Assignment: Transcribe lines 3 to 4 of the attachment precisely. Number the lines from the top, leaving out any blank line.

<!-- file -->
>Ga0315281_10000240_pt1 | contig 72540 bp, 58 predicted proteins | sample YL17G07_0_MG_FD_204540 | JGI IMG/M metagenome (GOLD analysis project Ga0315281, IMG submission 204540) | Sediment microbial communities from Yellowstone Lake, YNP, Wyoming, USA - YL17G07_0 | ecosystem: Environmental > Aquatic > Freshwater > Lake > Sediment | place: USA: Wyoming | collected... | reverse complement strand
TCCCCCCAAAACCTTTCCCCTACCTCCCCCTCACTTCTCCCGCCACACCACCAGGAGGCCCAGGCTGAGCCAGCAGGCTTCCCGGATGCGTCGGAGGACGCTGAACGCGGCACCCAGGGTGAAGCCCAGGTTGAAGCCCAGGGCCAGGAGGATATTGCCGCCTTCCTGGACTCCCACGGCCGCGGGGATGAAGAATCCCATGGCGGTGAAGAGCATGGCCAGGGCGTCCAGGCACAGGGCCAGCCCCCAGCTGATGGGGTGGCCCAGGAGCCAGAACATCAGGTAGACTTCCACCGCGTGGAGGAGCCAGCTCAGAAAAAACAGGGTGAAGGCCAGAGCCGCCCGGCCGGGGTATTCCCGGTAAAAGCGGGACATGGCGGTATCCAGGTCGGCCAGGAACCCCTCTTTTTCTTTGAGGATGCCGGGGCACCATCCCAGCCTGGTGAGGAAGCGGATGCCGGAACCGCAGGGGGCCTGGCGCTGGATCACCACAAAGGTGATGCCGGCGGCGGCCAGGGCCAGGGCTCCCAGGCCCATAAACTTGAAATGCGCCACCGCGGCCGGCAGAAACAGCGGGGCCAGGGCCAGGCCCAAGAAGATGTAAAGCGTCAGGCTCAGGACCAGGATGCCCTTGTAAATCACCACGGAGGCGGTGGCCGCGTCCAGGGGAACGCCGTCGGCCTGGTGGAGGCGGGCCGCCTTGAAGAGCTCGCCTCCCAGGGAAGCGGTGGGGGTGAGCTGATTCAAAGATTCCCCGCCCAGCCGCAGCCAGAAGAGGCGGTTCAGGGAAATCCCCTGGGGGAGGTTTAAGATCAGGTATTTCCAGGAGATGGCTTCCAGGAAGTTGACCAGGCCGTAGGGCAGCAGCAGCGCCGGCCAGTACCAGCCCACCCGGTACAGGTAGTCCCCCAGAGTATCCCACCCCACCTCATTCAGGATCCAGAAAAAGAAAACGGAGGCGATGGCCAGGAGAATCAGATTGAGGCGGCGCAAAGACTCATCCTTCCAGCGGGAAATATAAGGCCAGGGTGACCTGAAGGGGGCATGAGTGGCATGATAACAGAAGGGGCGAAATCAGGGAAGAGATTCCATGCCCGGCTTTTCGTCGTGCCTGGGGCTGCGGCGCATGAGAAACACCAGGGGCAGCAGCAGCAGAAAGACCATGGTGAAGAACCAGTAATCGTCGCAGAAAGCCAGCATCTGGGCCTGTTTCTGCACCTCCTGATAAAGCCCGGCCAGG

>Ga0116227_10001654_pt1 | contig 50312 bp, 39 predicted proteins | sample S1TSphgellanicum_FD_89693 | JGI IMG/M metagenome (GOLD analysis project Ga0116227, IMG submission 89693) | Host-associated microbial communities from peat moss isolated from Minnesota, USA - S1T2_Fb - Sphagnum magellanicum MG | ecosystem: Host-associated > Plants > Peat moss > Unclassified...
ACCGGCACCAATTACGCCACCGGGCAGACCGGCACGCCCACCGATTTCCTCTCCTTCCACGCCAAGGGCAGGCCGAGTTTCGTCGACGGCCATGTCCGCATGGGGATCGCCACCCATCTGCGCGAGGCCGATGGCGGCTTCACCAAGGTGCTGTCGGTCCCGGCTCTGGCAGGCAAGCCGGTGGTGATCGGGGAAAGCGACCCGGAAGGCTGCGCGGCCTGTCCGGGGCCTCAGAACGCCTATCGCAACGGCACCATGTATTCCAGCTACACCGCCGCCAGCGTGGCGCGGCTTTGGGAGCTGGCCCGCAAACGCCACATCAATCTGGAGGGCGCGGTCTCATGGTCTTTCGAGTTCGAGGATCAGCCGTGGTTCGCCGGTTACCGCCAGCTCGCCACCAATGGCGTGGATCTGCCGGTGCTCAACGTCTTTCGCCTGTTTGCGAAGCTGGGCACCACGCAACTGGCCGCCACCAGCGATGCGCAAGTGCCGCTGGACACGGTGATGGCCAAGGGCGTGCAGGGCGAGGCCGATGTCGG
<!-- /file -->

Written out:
>Ga0116227_10001654_pt1 | contig 50312 bp, 39 predicted proteins | sample S1TSphgellanicum_FD_89693 | JGI IMG/M metagenome (GOLD analysis project Ga0116227, IMG submission 89693) | Host-associated microbial communities from peat moss isolated from Minnesota, USA - S1T2_Fb - Sphagnum magellanicum MG | ecosystem: Host-associated > Plants > Peat moss > Unclassified...
ACCGGCACCAATTACGCCACCGGGCAGACCGGCACGCCCACCGATTTCCTCTCCTTCCACGCCAAGGGCAGGCCGAGTTTCGTCGACGGCCATGTCCGCATGGGGATCGCCACCCATCTGCGCGAGGCCGATGGCGGCTTCACCAAGGTGCTGTCGGTCCCGGCTCTGGCAGGCAAGCCGGTGGTGATCGGGGAAAGCGACCCGGAAGGCTGCGCGGCCTGTCCGGGGCCTCAGAACGCCTATCGCAACGGCACCATGTATTCCAGCTACACCGCCGCCAGCGTGGCGCGGCTTTGGGAGCTGGCCCGCAAACGCCACATCAATCTGGAGGGCGCGGTCTCATGGTCTTTCGAGTTCGAGGATCAGCCGTGGTTCGCCGGTTACCGCCAGCTCGCCACCAATGGCGTGGATCTGCCGGTGCTCAACGTCTTTCGCCTGTTTGCGAAGCTGGGCACCACGCAACTGGCCGCCACCAGCGATGCGCAAGTGCCGCTGGACACGGTGATGGCCAAGGGCGTGCAGGGCGAGGCCGATGTCGG